Dr. Brian Goldman: Private lives, public stories
The host of CBC Radio's White Coat, Black Art on the delicate balancing act between compelling storytelling and a particularly crucial component of the Hippocratic Oath: confidentiality.
I felt a familiar twinge in my stomach when I sat down to write The Night Shift: Real Life in the Heart of the ER, a book about the patients I've seen throughout my career as an emergency-room doctor. As with my radio show, White Coat, Black Art, I knew that the success of The Night Shift rested on my ability to deliver compelling stories of people in the most dramatic health crises of their lives. And therein lies an uncomfortable truth. I'm bound by my oath as a physician to protect patient confidentiality.
I'm not the only physician to tempt fate. Like Icarus, some of my colleagues have flown a little too close to the sun. The BC internist Dr. Kevin Patterson was on duty as a physician in Afghanistan in 2007 when reservist Cpl Kevin Megeney was brought in suffering from a gunshot wound to the chest by fellow Cpl Mathew Wilcox, which was sustained during what was later described as "a consensual game of quick draw." Later that year, Patterson wrote an article that contained an account of the last few moments of Cpl Megeney's life and Patterson's frantic efforts to save it.
In January 2009, after an investigation, The College of Physicians and Surgeons of British Columbia found Dr. Patterson guilty of professional misconduct for violating patient confidentiality. As part of the finding, Patterson agreed that in any future writing, journalism or otherwise, he would not include the names of patients or use information that could identify them.
Patterson's experience was seared into my brain as I wrote my book. Telling meaningful stories without violating my professional obligation takes some doing. The patients I've written about are inspired by real cases, but names and personal details have been changed substantially. In some cases, I have combined several patients with similar stories into composites. I have also changed the sequencing of some events.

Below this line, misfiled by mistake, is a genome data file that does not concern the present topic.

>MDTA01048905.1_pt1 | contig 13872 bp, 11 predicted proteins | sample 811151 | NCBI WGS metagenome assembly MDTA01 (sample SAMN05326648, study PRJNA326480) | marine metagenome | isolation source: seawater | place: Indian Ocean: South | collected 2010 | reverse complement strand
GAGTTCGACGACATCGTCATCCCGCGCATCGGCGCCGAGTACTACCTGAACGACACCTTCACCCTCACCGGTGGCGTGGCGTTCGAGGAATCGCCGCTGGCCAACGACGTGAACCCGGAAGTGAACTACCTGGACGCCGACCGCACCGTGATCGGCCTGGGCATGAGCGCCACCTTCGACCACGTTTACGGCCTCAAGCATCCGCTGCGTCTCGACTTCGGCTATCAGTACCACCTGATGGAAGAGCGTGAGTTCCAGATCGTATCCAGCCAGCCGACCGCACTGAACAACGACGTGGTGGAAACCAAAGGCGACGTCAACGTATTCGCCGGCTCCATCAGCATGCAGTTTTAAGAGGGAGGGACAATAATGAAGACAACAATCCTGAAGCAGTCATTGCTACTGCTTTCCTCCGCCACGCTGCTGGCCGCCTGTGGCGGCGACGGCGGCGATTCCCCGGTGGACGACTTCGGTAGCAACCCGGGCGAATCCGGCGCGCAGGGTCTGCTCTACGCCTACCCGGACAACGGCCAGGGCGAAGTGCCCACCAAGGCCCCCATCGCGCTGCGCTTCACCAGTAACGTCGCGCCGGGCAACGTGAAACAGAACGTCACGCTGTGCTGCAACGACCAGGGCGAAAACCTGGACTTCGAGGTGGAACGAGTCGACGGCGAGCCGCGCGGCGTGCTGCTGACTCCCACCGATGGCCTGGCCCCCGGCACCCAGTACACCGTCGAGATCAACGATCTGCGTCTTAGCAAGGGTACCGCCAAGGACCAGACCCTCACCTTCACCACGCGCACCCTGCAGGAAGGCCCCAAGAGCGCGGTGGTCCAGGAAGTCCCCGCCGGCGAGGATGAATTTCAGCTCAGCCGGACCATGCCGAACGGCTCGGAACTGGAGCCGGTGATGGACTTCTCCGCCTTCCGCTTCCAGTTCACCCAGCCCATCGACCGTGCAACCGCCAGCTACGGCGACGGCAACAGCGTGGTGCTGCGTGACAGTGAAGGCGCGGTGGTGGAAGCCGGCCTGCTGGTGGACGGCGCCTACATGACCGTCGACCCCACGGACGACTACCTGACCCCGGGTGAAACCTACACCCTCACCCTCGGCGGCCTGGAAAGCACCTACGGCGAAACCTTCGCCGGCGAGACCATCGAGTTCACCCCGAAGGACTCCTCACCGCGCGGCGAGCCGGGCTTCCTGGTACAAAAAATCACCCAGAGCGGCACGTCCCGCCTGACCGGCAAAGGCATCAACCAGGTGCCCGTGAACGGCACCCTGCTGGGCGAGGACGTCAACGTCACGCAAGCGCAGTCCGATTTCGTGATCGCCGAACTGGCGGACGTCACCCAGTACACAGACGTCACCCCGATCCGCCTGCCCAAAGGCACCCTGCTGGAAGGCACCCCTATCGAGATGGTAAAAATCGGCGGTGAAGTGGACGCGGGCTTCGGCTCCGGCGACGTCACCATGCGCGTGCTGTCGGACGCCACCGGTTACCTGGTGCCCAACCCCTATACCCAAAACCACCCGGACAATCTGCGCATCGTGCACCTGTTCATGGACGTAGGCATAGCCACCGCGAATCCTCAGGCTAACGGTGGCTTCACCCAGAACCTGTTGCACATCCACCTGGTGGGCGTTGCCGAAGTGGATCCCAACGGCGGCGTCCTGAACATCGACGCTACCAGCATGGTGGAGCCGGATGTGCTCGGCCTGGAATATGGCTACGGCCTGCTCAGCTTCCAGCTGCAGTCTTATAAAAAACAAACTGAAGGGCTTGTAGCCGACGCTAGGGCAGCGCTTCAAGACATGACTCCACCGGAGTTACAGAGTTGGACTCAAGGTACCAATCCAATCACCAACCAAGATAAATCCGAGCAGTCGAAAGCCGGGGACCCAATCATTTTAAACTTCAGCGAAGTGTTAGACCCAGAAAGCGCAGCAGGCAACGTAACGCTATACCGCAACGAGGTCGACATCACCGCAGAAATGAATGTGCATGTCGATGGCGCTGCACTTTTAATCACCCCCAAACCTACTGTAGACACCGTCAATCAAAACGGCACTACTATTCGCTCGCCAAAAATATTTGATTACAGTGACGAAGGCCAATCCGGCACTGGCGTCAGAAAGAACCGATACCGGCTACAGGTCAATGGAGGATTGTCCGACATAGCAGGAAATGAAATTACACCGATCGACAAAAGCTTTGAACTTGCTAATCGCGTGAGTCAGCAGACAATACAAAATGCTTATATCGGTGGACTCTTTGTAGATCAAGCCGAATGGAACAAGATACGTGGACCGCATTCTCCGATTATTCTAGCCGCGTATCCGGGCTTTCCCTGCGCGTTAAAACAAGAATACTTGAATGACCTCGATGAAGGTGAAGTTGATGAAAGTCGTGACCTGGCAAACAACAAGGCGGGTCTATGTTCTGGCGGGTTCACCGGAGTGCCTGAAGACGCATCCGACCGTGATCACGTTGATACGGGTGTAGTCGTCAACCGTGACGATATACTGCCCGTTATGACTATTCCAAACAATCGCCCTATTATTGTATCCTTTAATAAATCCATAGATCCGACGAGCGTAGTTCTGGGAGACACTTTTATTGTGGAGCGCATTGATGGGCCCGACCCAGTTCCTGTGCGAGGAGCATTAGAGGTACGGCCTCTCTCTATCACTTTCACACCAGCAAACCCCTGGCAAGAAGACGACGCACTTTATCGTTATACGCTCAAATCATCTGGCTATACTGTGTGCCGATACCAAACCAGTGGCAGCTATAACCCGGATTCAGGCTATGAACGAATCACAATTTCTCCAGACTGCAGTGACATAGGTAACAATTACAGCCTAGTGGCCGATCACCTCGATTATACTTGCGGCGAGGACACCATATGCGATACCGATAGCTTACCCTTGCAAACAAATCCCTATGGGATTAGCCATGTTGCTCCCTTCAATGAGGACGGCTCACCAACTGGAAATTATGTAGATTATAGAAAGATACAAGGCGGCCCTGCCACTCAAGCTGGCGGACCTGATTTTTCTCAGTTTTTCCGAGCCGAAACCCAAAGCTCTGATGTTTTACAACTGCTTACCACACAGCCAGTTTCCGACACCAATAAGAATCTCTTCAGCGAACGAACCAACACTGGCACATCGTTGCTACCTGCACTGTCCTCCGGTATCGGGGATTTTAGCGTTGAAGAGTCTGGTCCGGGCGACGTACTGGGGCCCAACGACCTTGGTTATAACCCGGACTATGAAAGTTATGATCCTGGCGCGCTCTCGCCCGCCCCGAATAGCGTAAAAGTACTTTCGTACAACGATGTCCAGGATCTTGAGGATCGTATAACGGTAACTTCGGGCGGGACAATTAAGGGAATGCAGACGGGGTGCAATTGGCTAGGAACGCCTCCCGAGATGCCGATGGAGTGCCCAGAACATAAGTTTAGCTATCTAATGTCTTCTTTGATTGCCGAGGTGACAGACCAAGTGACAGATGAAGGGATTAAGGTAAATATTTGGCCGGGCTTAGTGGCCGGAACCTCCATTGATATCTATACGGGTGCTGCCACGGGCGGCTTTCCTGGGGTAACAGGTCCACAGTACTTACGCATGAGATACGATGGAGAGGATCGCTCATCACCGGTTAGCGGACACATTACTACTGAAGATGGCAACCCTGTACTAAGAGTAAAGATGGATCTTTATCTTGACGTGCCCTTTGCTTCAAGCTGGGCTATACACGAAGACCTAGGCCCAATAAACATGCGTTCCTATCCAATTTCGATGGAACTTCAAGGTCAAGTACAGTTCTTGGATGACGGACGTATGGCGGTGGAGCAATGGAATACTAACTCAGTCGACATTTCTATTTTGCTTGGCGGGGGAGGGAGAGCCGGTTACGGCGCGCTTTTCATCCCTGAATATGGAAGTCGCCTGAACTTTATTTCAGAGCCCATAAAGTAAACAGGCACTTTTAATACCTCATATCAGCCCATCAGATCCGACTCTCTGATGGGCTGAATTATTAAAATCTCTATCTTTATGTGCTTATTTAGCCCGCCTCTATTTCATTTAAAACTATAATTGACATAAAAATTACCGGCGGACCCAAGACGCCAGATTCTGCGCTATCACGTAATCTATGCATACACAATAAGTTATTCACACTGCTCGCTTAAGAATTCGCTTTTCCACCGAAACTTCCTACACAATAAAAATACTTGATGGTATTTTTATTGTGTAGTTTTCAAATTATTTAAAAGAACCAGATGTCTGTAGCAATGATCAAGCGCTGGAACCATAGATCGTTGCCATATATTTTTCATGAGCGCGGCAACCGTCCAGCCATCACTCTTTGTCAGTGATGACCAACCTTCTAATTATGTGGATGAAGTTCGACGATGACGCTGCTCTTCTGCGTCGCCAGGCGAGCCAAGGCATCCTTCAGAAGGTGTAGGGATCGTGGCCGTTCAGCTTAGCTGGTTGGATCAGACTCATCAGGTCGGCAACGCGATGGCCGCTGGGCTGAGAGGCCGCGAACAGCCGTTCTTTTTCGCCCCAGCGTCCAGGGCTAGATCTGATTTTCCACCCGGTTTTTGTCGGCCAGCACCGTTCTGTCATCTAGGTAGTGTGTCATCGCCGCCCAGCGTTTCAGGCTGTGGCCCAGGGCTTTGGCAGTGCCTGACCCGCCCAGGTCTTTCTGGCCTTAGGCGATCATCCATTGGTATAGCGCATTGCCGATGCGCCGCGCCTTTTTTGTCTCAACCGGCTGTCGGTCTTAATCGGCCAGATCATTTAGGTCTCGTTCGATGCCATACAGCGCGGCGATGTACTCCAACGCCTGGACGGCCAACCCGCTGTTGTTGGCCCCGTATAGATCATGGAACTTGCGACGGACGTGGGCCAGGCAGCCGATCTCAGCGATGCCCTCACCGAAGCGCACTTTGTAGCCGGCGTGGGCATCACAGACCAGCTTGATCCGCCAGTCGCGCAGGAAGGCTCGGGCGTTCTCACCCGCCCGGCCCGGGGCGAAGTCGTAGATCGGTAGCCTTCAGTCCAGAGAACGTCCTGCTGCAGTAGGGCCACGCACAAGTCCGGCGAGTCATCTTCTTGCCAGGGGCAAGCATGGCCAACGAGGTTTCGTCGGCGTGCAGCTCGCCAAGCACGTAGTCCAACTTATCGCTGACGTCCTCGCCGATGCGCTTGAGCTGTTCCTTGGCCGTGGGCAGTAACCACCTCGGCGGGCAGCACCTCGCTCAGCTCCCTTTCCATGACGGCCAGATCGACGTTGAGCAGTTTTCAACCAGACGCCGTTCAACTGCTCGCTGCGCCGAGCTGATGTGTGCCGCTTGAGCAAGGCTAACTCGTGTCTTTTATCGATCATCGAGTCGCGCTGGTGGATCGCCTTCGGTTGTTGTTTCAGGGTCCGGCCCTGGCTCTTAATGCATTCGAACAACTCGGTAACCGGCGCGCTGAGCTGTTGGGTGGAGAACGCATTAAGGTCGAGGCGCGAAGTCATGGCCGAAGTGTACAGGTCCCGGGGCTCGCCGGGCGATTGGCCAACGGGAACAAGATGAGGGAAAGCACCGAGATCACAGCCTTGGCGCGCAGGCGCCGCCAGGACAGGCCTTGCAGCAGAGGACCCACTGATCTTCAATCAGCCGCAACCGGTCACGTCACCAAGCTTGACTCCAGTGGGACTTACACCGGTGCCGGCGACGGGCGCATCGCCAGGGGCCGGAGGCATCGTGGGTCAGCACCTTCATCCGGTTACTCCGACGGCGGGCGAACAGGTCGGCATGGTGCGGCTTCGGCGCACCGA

After I wrote the book, HarperCollins and I went through a painstaking process of examining the cases presented to see if people could still identify themselves. With each draft and each review, I made more changes. Some of them were comical. I could tell you, but then I'd have to kill you.
By this point, I had visions of a lineup of former patients and family members suing me for violating their confidentiality. I spoke to not one but two lawyers who specialize in health law. I asked one of them for a reference that could inform me how to disguise patient identities so as to guarantee that their confidentiality is protected.
"There is no such reference," said the lawyer.
I swallowed hard and submitted the book.
Given the admonition not to violate patient confidentiality, why do we do it? I can say that it's in the public interest to know what goes on inside the hospital. You have an insatiable curiosity for what goes on behind the hospital's sliding doors. Some of us have an equally insatiable desire to tell you.
Let's hope I continue to get the balance right.
Brian Goldman is an ER doctor and host of White Coat, Black Art, CBC Radio One's show about the culture of health care. The new season kicks off on September 10 at 11:30 am. His first book, The Night Shift: Real Life in the Heart of the ER will be available in paperback from HarperCollins on September 17.